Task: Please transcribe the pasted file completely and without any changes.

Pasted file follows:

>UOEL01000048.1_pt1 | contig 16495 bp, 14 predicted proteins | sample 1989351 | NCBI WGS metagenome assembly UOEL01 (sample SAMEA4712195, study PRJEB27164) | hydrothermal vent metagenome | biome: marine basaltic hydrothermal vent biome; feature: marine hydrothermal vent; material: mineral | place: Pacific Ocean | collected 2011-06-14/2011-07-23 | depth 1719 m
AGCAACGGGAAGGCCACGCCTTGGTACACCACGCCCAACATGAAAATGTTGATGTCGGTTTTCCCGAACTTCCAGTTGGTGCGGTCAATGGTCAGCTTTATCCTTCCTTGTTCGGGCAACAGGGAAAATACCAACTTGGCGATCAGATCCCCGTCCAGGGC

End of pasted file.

>UOEL01000048.1_pt1 | contig 16495 bp, 14 predicted proteins | sample 1989351 | NCBI WGS metagenome assembly UOEL01 (sample SAMEA4712195, study PRJEB27164) | hydrothermal vent metagenome | biome: marine basaltic hydrothermal vent biome; feature: marine hydrothermal vent; material: mineral | place: Pacific Ocean | collected 2011-06-14/2011-07-23 | depth 1719 m
AGCAACGGGAAGGCCACGCCTTGGTACACCACGCCCAACATGAAAATGTTGATGTCGGTTTTCCCGAACTTCCAGTTGGTGCGGTCAATGGTCAGCTTTATCCTTCCTTGTTCGGGCAACAGGGAAAATACCAACTTGGCGATCAGATCCCCGTCCAGGGC